Exploring Spiritually at Martlets

Exploring spirituality at Martlets

Our supportive care team at Martlets has just launched a new wellbeing group for patients and their loved ones and carers. It’s called ‘My Journey’ and is an invitation to explore what spirituality means to people, through poetry, art, music and nature.

Spirituality is a term that has broadened in its scope and meaning over the years. For some, it is a religious process and/or one that involves a connection to God. For others it refers to a broader range of experiences that may include personal growth; a connection with the natural world; a personal experience of a sacred dimension or ‘higher self’; or the deepest values by which people live.

Vlada Rakin, Martlets’ spiritual care lead and chaplain, has recently been running the ‘My Journey’ group in collaboration with Ann Borg, our supportive care project lead. They are completing the pilot sessions in early January and then launching it as a five-week course in April for patients, carers and loved ones. There will be a mix of sessions – some on Zoom and others in person at a community space in Brighton.

‘A simple object a person treasures that has personal meaning can sometimes be a useful way to start a conversation about what spirituality means for them.’

“At a recent session, we were talking about our connection with nature,” says Vlada. “Last summer I was in Pembrokeshire and I picked up a broken shell on the beach. It may not appear to have any value, but for me it does because it reminds me of where I was and how I felt in that moment. It reminds me of how connected I felt to nature and to my spirituality.”

The group’s participants brought along objects from the natural world that meant something to them. They spoke about how memories, scents, textures and so on connect them to nature and how that can be a gateway to a deeper exploration of what spirituality means for them.

“Does it remind you of a creator God or something divine?” adds Vlada. “Or perhaps you feel that nature itself is a powerful and guiding force and that you are part of this flow of life. Or you simply feel a sense of calm and peace that feels meaningful. In some faith traditions – Judaism, for example – pebbles may be placed on a loved one’s grave because they are perpetual as is a memory of somebody close. It is only someone’s spiritual wealth—not possession or flowers—that remains everlasting, just like a stone or pebble.”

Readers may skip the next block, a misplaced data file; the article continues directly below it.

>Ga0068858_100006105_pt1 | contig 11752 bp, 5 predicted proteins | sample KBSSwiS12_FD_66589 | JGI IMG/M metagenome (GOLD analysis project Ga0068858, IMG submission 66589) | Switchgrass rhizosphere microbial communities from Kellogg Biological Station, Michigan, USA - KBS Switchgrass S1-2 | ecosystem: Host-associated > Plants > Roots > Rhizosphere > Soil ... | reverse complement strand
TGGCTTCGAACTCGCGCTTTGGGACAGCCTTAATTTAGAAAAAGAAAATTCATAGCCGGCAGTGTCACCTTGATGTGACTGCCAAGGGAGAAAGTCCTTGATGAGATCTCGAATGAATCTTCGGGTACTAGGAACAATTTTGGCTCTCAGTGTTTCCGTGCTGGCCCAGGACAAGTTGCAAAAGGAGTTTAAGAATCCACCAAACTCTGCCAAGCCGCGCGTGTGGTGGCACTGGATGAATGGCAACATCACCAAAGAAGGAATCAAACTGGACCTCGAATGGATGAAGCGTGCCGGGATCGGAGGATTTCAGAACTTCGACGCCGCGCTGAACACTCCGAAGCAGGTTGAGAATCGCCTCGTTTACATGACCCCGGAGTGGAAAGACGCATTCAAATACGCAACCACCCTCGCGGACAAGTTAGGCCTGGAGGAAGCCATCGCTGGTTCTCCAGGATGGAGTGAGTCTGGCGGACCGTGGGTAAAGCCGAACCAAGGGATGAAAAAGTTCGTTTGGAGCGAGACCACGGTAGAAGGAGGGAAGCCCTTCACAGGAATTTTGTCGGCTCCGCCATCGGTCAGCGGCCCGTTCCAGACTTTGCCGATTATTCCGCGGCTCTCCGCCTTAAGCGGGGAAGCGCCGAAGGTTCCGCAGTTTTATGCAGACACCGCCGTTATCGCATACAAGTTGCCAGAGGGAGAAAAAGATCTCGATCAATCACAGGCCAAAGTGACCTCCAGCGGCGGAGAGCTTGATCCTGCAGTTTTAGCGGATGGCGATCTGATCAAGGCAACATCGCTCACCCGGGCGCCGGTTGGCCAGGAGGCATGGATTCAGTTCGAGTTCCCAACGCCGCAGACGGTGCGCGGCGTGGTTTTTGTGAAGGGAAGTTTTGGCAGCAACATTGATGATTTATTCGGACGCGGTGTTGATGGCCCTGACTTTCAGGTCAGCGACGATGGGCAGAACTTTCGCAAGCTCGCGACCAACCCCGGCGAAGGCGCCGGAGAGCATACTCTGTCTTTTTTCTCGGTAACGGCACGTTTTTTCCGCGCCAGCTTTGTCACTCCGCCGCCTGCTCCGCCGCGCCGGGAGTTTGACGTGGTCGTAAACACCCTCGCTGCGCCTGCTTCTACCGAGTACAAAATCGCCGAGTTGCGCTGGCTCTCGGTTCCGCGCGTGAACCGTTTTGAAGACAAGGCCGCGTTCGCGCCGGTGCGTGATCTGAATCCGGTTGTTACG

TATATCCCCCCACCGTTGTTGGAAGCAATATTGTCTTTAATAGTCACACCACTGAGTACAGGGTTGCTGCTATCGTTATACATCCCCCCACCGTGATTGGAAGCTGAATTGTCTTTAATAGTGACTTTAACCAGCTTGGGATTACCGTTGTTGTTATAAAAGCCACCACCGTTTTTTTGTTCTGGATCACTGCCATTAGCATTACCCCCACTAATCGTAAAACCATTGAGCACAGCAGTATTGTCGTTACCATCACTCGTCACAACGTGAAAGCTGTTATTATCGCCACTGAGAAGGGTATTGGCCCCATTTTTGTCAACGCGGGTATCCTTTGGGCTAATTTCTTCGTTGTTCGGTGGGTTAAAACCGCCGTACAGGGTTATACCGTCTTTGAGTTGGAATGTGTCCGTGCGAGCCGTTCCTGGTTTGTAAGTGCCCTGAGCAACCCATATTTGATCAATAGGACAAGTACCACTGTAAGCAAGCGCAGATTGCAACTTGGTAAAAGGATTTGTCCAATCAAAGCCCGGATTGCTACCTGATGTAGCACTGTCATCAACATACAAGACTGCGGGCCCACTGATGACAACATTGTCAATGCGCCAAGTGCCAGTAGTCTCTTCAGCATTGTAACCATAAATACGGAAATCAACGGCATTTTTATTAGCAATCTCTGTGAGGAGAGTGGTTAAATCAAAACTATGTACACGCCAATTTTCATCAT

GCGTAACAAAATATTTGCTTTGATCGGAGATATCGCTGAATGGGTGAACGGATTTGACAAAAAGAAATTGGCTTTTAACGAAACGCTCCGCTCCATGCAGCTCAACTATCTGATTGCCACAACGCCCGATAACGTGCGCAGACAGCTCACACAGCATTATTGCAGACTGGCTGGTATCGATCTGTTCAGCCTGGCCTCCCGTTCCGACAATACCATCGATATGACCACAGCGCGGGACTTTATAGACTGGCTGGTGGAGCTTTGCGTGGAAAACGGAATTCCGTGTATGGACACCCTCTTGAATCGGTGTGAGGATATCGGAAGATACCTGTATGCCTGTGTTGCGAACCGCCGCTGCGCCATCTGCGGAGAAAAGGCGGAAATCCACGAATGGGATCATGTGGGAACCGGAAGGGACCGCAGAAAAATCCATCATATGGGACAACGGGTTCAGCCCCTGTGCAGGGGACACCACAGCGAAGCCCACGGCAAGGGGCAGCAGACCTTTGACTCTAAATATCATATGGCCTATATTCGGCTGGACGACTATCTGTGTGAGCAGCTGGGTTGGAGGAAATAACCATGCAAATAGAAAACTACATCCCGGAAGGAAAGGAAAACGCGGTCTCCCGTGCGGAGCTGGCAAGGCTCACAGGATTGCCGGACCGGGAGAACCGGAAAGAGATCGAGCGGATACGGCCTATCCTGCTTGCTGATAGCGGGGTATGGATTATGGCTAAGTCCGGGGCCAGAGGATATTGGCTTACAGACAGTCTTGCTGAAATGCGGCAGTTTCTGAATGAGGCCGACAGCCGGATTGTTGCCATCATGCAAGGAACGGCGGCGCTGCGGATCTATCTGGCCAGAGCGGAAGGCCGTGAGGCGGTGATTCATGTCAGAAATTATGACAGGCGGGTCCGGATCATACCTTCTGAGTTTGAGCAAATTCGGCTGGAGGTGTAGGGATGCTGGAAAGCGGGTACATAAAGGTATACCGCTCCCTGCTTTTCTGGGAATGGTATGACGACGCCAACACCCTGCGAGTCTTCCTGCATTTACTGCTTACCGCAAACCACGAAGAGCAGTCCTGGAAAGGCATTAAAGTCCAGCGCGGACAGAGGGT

The group will also be looking at the creative arts and how they might also inspire a deeper connection with the spiritual.

“We might look at a painting,” says Vlada “and I’ll ask ‘how does it make you feel?’ and ‘what do you experience?’ It’s not about academic appreciation of something, but more about what creativity in various forms inspires in people. How does it connect them with the spiritual part of themselves, whatever that means for them.”

‘I’m so enjoying the My Journey group. It’s a wonderful way to share what spirituality means to each person, and what inspires us and makes us feel alive.’


Jean is a Martlets outpatient and has been taking part in several of our wellbeing groups including mindfulness, tai chi, guided walking visualisations, and the My Journey pilot sessions.

“I could not have kept cheerful and positive since my cancer diagnosis without these groups,” she explains, “and the wonderful people who run them and take part. It’s not just the activities we do, but also the people involved. Ann and the team are so lovely, professional, and caring.

I’m a Christian but not in any denominational sort of way and I enjoy hearing about other people’s connection to life and whatever that means for them. I’m a member of the Iona community (an international, ecumenical Christian movement working for justice and peace); I brought a marble pebble from Iona Island to the group as it helped me explain my spiritual connection to the community and to nature. We all talked about how connecting with nature is so strengthening, and that the natural cycle of things growing, dying and then rebirth is reassuring.

We’ve also met on Zoom and our next session will be about favourite pieces of music and what that inspires in us. I used to play the piano which I loved, and Chopin is a favourite of mine and connects me spiritually.

Another lovely thing about the wellbeing groups is that we make new friends. Ann Marie will be joining me at my home to do the Zoom sessions together from there. She finds Zoom difficult from her computer, so Martlets have made arrangements for her to get a lift over to me which is so nice.

When I was diagnosed, the prognosis was that I wouldn’t live to see last Christmas and yet I’m now here for this Christmas too. I have a terminal illness and challenges. But every morning I wake up and think thank you God and thank you Martlets, and what can I do today for this wonderful world.”

The ‘My Journey’ group is open to Martlets’ patients and their loved ones and carers. Please contact Ann Borg for more information. Email ann.borg@martlets.org.uk or call 01273 273400.